Robert Motherwell was not only one of America’s most innovative artists, he was also a philosopher and scholar. Motherwell’s work and ideas had a profound effect on American artists in the mid-twentieth century and helped to usher in the era of Abstract Expressionism and uniquely American modern art.
Early Life and Education
Robert Motherwell was born in Aberdeen, Washington in 1915, and was raised in San Francisco, where his father was president of the Wells Fargo Bank.
Motherwell exhibited an aptitude for art as a young child, and was awarded a fellowship to the Otis Art Institute of Los Angeles when he was eleven years old. He studied painting at the California School of Fine Arts and then went on to get a BA in philosophy from Stanford University in 1937.
Motherwell toured Europe with his father and sister in 1935 and was exposed to European art in Paris, Rome, London, Amsterdam and other countries. While Motherwell absorbed the art, and his desire to be a painter grew, his father encouraged him to take a more practical career path. “And finally after months of really a cold war” Motherwell said, “he made a very generous agreement with me that if I would get a Ph.D. so that I would be equipped to teach in a college as an economic insurance, he would give me fifty dollars a week for the rest of my life to do whatever I wanted to do on the assumption that with fifty dollars I could not starve but it would be no inducement to last. So with that agreed on Harvard then—it was actually the last year—Harvard still had the best philosophy school in the world. And since I had taken my degree at Stanford in philosophy, and since he didn’t care what the Ph.D. was in, I went on to Harvard.”
Studying at Harvard led Motherwell back to Paris to study the works of Eugène Delacroix and then back to the U.S. to study at Columbia with art historian Meyer Schapiro.
It was Schapiro who encouraged Motherwell to paint, and Schapiro who introduced him to a group of European Surrealist artists living in New York. It was through these artists that Motherwell learned about automatism (which Motherwell called artful scribbling), the idea that art might be a manifestation of the artist’s subconscious, a concept that had a tremendous influence on his work.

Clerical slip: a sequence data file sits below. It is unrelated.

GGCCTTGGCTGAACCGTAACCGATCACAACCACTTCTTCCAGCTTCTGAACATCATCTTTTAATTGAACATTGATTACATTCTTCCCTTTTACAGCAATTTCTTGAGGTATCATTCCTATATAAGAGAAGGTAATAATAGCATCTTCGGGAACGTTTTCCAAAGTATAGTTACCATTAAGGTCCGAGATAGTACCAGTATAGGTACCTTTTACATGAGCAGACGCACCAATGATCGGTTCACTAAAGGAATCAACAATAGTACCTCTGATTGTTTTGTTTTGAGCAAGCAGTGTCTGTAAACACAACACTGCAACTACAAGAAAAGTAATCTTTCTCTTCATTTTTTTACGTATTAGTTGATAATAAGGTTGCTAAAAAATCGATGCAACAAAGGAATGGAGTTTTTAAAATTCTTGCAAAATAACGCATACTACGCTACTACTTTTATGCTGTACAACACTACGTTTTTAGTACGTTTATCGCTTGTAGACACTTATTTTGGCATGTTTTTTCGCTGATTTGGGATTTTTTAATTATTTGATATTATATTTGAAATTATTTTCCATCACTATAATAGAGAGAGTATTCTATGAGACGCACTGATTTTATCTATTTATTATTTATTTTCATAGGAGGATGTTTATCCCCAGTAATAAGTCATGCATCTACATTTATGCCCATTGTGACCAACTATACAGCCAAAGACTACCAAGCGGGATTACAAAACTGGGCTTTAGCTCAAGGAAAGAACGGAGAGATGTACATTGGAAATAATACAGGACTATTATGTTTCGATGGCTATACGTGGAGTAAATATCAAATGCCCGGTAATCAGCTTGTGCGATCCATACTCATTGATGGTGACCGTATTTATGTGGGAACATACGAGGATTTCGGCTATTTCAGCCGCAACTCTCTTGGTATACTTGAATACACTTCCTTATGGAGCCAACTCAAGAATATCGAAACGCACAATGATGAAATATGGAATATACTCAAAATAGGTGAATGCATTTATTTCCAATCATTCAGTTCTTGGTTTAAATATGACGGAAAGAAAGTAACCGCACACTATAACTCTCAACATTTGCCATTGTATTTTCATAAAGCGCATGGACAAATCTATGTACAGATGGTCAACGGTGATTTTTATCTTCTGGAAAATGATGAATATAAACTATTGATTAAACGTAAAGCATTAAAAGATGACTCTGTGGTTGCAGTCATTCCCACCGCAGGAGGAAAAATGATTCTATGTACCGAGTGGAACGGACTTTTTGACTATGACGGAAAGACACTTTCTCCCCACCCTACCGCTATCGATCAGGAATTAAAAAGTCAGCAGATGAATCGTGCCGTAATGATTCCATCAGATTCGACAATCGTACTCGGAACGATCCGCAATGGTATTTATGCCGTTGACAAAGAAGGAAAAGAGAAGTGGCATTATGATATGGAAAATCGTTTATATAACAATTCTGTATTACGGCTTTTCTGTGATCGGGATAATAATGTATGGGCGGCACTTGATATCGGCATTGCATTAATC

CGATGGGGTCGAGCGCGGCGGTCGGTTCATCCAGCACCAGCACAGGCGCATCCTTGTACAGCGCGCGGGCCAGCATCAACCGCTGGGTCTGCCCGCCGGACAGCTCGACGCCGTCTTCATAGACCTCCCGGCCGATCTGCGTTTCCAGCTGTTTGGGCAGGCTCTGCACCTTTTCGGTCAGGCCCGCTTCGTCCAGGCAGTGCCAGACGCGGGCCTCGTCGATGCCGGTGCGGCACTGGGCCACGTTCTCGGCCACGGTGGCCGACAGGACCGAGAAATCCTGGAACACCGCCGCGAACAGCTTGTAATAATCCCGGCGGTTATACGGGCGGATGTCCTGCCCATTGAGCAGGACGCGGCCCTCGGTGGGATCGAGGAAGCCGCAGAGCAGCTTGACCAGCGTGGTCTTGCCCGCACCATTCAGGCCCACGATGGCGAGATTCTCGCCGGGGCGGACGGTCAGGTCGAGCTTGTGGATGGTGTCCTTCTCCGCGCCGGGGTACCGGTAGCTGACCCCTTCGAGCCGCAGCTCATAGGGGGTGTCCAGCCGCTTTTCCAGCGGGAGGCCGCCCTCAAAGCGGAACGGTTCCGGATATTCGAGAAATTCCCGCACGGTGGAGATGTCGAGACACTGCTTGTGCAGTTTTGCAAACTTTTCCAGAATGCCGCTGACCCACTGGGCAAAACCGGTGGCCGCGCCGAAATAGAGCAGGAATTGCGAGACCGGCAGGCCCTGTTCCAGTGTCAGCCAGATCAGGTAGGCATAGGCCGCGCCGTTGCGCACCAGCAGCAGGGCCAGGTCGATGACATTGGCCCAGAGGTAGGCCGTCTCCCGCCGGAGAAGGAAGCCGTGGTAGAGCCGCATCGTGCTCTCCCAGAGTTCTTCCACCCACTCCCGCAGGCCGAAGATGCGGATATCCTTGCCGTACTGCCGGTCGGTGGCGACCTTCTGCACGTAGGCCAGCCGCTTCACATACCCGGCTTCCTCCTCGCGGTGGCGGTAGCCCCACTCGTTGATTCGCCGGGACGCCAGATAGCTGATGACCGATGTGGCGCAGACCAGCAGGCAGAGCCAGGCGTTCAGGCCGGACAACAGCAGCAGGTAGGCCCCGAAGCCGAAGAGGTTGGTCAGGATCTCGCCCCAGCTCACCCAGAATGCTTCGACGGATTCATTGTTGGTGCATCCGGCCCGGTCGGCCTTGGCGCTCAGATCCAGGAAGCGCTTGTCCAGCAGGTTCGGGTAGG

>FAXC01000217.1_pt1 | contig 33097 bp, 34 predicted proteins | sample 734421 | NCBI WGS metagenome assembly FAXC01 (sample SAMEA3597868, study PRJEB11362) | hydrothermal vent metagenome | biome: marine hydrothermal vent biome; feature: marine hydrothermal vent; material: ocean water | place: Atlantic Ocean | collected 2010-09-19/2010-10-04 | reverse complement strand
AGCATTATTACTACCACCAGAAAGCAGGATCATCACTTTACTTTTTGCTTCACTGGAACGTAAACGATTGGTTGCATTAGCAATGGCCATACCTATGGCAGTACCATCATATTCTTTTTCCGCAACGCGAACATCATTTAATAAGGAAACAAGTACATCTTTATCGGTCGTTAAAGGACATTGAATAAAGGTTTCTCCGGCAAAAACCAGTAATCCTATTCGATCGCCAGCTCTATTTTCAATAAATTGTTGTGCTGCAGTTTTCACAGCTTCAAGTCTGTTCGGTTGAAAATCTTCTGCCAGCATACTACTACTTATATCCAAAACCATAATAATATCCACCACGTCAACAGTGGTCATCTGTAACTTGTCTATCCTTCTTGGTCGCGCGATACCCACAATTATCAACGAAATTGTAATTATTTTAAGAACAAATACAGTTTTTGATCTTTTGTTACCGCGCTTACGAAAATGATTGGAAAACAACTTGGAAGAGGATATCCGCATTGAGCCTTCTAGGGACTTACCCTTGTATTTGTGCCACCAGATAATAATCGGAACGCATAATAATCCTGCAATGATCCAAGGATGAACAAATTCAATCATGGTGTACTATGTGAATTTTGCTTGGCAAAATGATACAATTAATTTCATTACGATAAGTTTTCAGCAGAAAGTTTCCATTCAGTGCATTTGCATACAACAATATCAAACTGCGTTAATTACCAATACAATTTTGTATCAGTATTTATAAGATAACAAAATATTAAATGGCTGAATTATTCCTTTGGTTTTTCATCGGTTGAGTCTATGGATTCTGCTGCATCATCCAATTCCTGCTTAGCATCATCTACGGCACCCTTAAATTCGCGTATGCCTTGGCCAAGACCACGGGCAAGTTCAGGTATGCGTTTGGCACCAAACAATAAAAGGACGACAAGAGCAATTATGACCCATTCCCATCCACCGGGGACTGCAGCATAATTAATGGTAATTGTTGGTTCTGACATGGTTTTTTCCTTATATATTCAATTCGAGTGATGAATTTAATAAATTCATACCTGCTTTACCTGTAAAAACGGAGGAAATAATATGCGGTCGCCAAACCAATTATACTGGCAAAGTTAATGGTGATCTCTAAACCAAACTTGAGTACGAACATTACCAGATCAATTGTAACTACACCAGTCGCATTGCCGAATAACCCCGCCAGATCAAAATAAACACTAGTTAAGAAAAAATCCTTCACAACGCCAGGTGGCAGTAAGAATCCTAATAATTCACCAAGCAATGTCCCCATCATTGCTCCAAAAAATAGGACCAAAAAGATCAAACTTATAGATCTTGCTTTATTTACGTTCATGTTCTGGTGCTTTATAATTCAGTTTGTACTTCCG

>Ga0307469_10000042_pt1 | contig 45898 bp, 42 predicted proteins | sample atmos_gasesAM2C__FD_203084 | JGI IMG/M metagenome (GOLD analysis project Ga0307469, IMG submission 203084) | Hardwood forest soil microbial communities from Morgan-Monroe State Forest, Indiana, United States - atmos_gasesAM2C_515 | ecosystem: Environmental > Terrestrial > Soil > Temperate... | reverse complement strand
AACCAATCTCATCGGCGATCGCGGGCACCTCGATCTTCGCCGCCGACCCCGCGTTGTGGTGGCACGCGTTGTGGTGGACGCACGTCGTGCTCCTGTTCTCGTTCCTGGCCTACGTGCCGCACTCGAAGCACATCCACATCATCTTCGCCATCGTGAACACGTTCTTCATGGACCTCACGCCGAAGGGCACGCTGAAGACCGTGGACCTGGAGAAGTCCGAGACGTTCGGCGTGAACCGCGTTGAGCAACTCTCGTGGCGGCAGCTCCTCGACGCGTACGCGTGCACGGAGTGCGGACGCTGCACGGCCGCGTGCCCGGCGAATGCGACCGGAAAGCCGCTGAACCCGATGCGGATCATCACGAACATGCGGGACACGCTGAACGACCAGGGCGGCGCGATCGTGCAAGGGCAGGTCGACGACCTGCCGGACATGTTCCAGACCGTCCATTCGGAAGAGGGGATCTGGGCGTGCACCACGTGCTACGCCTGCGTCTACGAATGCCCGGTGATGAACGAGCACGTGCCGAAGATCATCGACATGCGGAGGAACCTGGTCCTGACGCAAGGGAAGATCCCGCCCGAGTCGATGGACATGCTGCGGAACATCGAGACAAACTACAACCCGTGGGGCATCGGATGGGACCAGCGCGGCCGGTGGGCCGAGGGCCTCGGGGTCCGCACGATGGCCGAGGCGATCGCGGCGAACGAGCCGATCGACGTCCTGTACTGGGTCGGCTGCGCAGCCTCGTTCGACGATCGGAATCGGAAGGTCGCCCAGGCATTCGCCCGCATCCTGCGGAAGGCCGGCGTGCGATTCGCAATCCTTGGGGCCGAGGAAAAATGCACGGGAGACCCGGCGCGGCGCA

In 1941, Motherwell traveled to Mexico with Surrealist painter Roberto Matta. He created pen and ink drawings, known as the Mexican Sketchbook, which combine the influence of Surrealism with the spontaneity of Abstract Expressionism.
Peggy Guggenheim helped to jump start Motherwell’s career with a solo show in her gallery. In 1944 MoMA bought one of his paintings for their permanent collection and his reputation, as a leading figure in America’s avant-garde art movement, began to take hold.
Motherwell taught painting at Hunter College in New York and at Black Mountain College in North Carolina, where he influenced artists like Robert Rauschenberg, Cy Twombly and Kenneth Noland. He also edited, wrote and lectured about modern art.
He often worked in series, like Elegies to the Spanish Republic, which focused on the human suffering during the Spanish Civil War.
In the 1960s, Motherwell began to produce lithographs, becoming the only artist of the first generation of Abstract Expressionists to use printmaking as part of his work.
Motherwell was married four times. He had two daughters with his second wife, Betty Little. His third wife was Color Field painter, Helen Frankenthaler, his fourth was photographer Renate Ponsold.
Robert Motherwell continued to create paint, print, lecture and write until his death, in 1991, at age 76. Hundreds of mourners attended his memorial service, held on the beach outside of his home in Provincetown, Massachusetts.
In 1981 Motherwell established the Dedalus Foundation to support art education and research.
In 1989, Motherwell received the National Medal of the Arts from President George Bush.
Robert Motherwell’s mural Reconciliation Elegy was commissioned by the National Gallery of Art in Washington in 1978. His works can be found in major museums and galleries around the world.